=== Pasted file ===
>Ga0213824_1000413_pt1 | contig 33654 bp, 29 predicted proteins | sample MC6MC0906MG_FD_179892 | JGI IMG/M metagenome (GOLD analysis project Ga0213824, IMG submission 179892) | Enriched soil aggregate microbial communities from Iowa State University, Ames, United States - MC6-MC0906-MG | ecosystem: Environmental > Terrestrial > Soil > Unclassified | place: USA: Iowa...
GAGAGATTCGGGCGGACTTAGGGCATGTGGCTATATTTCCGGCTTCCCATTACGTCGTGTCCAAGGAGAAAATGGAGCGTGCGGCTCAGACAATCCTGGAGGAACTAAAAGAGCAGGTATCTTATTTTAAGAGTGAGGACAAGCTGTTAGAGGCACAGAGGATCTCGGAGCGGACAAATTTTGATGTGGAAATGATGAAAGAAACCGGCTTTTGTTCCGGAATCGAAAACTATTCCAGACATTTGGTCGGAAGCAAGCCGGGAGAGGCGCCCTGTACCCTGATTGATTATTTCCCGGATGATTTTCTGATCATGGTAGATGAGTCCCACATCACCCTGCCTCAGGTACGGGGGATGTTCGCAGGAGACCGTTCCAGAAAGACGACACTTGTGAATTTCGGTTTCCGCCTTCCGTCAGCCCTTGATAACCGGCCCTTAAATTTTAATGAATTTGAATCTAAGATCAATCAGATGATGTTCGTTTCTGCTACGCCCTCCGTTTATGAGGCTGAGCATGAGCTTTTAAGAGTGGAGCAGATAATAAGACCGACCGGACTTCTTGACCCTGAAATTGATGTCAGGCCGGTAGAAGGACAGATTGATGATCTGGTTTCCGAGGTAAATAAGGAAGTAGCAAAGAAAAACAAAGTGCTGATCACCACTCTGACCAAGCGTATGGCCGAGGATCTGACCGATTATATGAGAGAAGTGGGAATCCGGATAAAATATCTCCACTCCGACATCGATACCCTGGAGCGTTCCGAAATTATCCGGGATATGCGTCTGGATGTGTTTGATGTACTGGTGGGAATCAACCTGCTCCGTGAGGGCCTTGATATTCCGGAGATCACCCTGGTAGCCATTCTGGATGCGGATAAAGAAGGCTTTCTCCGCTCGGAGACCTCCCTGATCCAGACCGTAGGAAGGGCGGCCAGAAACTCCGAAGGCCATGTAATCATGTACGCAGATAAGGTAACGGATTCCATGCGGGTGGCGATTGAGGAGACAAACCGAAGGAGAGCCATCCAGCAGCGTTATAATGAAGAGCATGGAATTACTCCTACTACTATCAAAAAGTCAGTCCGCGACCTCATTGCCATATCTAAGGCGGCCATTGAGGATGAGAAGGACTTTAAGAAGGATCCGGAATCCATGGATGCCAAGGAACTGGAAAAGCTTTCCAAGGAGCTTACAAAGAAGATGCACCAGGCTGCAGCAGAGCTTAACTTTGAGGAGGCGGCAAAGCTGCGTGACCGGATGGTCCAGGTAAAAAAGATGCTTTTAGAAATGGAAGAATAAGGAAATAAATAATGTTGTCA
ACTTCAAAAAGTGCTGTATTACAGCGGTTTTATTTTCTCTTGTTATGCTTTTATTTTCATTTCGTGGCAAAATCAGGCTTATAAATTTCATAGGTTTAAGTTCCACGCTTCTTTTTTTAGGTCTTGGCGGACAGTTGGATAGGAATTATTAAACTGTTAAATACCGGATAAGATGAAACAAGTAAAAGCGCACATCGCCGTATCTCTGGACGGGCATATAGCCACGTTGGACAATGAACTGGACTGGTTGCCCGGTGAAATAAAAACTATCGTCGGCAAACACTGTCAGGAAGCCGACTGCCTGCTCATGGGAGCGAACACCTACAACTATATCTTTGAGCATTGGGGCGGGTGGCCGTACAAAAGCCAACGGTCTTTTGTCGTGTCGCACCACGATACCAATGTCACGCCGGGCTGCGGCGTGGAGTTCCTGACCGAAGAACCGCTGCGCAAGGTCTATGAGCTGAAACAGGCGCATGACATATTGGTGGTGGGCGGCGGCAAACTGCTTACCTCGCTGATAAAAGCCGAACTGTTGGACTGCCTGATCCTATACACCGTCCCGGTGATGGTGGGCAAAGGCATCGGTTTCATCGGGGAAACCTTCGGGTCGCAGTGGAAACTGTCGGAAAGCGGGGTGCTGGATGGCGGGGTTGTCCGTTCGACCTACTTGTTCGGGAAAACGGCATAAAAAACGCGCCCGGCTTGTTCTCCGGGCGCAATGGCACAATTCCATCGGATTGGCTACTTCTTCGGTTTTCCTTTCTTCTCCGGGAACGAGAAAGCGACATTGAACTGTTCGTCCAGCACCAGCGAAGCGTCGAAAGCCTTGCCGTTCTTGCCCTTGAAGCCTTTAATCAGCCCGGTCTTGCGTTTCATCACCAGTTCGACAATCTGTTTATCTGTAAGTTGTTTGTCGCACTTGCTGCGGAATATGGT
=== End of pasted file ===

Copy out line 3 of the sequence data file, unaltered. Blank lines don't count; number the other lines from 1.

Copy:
ACTTCAAAAAGTGCTGTATTACAGCGGTTTTATTTTCTCTTGTTATGCTTTTATTTTCATTTCGTGGCAAAATCAGGCTTATAAATTTCATAGGTTTAAGTTCCACGCTTCTTTTTTTAGGTCTTGGCGGACAGTTGGATAGGAATTATTAAACTGTTAAATACCGGATAAGATGAAACAAGTAAAAGCGCACATCGCCGTATCTCTGGACGGGCATATAGCCACGTTGGACAATGAACTGGACTGGTTGCCCGGTGAAATAAAAACTATCGTCGGCAAACACTGTCAGGAAGCCGACTGCCTGCTCATGGGAGCGAACACCTACAACTATATCTTTGAGCATTGGGGCGGGTGGCCGTACAAAAGCCAACGGTCTTTTGTCGTGTCGCACCACGATACCAATGTCACGCCGGGCTGCGGCGTGGAGTTCCTGACCGAAGAACCGCTGCGCAAGGTCTATGAGCTGAAACAGGCGCATGACATATTGGTGGTGGGCGGCGGCAAACTGCTTACCTCGCTGATAAAAGCCGAACTGTTGGACTGCCTGATCCTATACACCGTCCCGGTGATGGTGGGCAAAGGCATCGGTTTCATCGGGGAAACCTTCGGGTCGCAGTGGAAACTGTCGGAAAGCGGGGTGCTGGATGGCGGGGTTGTCCGTTCGACCTACTTGTTCGGGAAAACGGCATAAAAAACGCGCCCGGCTTGTTCTCCGGGCGCAATGGCACAATTCCATCGGATTGGCTACTTCTTCGGTTTTCCTTTCTTCTCCGGGAACGAGAAAGCGACATTGAACTGTTCGTCCAGCACCAGCGAAGCGTCGAAAGCCTTGCCGTTCTTGCCCTTGAAGCCTTTAATCAGCCCGGTCTTGCGTTTCATCACCAGTTCGACAATCTGTTTATCTGTAAGTTGTTTGTCGCACTTGCTGCGGAATATGGT